Aug 7, 2020

Social Justice (periodical)

Posted by in category: futurism

Would you protect the rights of A bigot?

The Jews of Europe were characterized in the following ways by the Fascists:

1. Bigoted because of “Jewish Chosenness” 2. A foreign element from a different continent 3. An over privileged foreign minority 4. Destructive of indigenous ethnic culture.

Continue reading “Social Justice (periodical)” »

Aug 7, 2020

Algorithm predicts the compositions of new materials

Posted by in categories: information science, robotics/AI, solar power, sustainability

A machine-learning algorithm that can predict the compositions of trend-defying new materials has been developed by RIKEN chemists1. It will be useful for finding materials for applications where there is a trade-off between two or more desirable properties.

Artificial intelligence has great potential to help scientists find new materials with desirable properties. A that has been trained with the compositions and properties of known materials can predict the properties of unknown materials, saving much time in the lab.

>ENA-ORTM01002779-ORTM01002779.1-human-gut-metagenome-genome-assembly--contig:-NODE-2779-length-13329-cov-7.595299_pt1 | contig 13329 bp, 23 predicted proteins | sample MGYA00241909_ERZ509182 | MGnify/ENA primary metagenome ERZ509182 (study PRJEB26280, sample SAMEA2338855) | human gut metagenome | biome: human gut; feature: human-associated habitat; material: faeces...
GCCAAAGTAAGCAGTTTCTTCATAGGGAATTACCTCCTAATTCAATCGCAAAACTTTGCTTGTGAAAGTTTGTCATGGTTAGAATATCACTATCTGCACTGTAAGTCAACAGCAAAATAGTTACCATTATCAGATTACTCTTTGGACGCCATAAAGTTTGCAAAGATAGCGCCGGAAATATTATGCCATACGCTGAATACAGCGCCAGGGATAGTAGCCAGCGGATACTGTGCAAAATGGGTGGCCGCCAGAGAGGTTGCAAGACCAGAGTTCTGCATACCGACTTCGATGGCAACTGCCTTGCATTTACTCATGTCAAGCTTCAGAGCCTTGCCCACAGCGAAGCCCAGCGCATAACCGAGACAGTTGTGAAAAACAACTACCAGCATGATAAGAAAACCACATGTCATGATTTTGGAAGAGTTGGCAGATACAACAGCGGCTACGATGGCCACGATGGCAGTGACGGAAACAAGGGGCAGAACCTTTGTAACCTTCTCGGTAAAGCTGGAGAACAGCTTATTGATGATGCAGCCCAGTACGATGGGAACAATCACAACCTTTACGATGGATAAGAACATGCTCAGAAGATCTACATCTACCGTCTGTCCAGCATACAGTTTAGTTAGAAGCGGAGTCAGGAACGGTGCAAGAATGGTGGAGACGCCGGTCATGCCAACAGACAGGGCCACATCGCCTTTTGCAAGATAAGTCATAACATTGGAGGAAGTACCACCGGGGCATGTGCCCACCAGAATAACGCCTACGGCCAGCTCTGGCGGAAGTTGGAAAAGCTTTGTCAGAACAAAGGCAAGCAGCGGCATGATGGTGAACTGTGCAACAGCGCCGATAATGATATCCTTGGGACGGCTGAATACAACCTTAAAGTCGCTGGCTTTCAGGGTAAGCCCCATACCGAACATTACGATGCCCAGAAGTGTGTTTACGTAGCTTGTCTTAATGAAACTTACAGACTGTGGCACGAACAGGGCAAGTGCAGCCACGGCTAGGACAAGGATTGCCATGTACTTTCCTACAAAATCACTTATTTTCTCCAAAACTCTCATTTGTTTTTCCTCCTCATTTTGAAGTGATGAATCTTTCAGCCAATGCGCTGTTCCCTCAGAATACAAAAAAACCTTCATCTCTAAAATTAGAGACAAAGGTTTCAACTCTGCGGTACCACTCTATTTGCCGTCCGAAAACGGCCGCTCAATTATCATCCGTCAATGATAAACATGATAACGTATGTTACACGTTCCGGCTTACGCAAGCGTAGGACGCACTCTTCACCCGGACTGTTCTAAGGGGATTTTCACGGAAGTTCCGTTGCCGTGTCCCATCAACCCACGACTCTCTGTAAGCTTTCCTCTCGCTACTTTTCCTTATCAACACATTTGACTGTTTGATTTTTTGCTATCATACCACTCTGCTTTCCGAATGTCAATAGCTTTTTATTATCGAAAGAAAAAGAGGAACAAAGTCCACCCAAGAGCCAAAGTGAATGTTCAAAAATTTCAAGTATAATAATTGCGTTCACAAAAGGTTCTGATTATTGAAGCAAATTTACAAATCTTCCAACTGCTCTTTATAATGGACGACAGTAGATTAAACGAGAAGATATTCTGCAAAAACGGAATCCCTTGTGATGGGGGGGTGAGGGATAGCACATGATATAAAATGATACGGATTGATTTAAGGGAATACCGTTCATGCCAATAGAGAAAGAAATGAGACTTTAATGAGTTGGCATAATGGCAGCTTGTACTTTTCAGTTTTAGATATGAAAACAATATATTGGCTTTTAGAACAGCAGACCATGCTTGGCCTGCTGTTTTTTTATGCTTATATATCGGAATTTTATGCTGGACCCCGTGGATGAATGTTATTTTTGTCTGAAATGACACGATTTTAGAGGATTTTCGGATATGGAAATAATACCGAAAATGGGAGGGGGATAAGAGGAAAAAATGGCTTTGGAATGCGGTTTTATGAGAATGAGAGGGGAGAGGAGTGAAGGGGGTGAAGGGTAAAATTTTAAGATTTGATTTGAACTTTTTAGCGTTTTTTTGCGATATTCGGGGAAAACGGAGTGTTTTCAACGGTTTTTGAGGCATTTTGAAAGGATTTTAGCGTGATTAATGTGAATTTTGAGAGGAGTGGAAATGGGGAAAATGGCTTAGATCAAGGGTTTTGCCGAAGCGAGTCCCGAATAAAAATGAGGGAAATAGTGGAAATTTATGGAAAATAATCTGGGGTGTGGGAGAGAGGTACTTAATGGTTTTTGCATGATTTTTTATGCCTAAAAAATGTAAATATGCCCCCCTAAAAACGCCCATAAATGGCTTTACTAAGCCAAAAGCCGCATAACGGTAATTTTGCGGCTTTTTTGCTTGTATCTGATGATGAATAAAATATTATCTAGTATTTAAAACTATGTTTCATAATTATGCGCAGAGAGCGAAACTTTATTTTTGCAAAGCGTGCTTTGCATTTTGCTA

But discovering new materials for applications can be tricky because there is often a trade-off between two or more material properties. One example is organic materials for , where it is desired to maximize both the voltage and current, notes Kei Terayama, who was at the RIKEN Center for Advanced Intelligence Project and is now at Yokohama City University. “There’s a trade-off between voltage and current: a material that exhibits a high voltage will have a low current, whereas one with a high current will have a low voltage.”